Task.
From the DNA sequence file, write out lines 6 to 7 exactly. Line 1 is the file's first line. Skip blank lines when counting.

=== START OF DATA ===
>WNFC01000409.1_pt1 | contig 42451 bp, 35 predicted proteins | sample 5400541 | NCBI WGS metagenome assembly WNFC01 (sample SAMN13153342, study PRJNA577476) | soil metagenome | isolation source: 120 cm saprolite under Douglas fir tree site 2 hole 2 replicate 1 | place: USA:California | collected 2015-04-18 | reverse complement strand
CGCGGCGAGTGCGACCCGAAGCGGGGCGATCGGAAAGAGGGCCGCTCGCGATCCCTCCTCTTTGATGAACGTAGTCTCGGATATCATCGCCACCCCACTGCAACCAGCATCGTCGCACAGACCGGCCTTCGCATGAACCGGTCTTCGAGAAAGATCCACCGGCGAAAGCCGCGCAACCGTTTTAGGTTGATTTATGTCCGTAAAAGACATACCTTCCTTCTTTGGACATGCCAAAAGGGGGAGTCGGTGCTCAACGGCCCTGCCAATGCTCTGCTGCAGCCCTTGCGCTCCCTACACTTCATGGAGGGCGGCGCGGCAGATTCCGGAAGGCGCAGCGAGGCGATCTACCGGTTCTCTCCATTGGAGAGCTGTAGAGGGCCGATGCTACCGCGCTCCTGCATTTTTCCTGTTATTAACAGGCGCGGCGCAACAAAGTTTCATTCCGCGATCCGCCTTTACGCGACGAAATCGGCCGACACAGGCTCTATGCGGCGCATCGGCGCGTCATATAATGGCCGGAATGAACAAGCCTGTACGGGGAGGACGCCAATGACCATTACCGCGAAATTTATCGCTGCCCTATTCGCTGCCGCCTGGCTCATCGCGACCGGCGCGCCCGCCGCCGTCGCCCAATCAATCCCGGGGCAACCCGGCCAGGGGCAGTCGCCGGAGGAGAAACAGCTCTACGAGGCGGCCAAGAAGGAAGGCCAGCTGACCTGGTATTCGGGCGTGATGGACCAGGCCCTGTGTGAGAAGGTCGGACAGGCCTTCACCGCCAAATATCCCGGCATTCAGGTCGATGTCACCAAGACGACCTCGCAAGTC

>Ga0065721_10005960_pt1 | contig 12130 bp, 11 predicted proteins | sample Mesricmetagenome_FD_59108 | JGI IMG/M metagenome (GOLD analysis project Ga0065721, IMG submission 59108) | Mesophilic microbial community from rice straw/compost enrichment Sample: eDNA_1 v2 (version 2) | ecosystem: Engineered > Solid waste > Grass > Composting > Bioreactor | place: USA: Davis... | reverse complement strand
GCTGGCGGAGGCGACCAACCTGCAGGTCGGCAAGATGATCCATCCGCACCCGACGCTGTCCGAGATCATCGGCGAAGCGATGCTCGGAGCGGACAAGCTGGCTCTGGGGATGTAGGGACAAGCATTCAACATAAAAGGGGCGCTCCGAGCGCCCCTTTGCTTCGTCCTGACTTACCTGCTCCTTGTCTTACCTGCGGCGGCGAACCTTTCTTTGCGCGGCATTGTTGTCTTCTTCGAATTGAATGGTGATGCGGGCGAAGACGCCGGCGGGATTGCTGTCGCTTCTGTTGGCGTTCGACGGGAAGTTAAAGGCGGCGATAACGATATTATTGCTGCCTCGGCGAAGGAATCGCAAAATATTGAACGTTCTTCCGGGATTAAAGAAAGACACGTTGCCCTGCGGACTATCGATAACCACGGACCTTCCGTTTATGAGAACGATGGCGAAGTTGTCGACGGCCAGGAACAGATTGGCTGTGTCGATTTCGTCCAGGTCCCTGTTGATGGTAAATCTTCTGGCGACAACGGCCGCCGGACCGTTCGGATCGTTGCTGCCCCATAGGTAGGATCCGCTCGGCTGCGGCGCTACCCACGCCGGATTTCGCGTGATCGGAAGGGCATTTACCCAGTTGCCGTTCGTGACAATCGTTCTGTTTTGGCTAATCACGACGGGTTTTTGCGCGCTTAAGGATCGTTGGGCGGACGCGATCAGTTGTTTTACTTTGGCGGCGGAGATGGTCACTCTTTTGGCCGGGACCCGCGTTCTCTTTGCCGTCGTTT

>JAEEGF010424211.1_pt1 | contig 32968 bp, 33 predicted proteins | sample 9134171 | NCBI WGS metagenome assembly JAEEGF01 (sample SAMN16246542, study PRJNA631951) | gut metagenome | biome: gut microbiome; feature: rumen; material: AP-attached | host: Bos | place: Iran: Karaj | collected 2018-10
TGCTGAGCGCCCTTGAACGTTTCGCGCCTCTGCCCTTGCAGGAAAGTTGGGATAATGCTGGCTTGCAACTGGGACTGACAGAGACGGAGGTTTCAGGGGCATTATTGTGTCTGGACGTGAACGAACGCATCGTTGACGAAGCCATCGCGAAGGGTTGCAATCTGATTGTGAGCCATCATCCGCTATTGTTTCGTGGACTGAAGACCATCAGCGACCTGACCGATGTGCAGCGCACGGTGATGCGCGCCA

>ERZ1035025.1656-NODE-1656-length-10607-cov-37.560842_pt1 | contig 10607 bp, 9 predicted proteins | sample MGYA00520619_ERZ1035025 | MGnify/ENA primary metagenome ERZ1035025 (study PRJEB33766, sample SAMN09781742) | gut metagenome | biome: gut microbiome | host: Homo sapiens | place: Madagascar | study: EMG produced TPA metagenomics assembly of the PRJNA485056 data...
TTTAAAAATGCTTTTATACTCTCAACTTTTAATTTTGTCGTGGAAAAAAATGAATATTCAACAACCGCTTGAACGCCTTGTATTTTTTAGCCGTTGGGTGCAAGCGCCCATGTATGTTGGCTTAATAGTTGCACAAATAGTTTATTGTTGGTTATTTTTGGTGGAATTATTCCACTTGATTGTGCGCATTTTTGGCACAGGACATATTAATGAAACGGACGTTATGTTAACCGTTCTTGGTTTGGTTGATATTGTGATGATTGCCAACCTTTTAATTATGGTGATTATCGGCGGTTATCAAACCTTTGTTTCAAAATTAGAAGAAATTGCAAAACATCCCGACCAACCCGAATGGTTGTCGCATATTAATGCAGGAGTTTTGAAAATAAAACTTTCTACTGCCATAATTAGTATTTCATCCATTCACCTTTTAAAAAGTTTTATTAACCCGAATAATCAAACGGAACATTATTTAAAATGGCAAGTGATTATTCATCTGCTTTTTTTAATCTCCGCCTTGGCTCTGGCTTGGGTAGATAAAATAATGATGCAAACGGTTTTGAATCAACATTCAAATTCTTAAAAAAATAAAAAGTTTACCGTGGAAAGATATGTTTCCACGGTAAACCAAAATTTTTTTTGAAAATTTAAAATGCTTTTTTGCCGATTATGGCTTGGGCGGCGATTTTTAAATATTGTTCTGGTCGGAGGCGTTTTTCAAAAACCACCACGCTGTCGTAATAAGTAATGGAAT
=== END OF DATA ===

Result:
TGCTGAGCGCCCTTGAACGTTTCGCGCCTCTGCCCTTGCAGGAAAGTTGGGATAATGCTGGCTTGCAACTGGGACTGACAGAGACGGAGGTTTCAGGGGCATTATTGTGTCTGGACGTGAACGAACGCATCGTTGACGAAGCCATCGCGAAGGGTTGCAATCTGATTGTGAGCCATCATCCGCTATTGTTTCGTGGACTGAAGACCATCAGCGACCTGACCGATGTGCAGCGCACGGTGATGCGCGCCA

>ERZ1035025.1656-NODE-1656-length-10607-cov-37.560842_pt1 | contig 10607 bp, 9 predicted proteins | sample MGYA00520619_ERZ1035025 | MGnify/ENA primary metagenome ERZ1035025 (study PRJEB33766, sample SAMN09781742) | gut metagenome | biome: gut microbiome | host: Homo sapiens | place: Madagascar | study: EMG produced TPA metagenomics assembly of the PRJNA485056 data...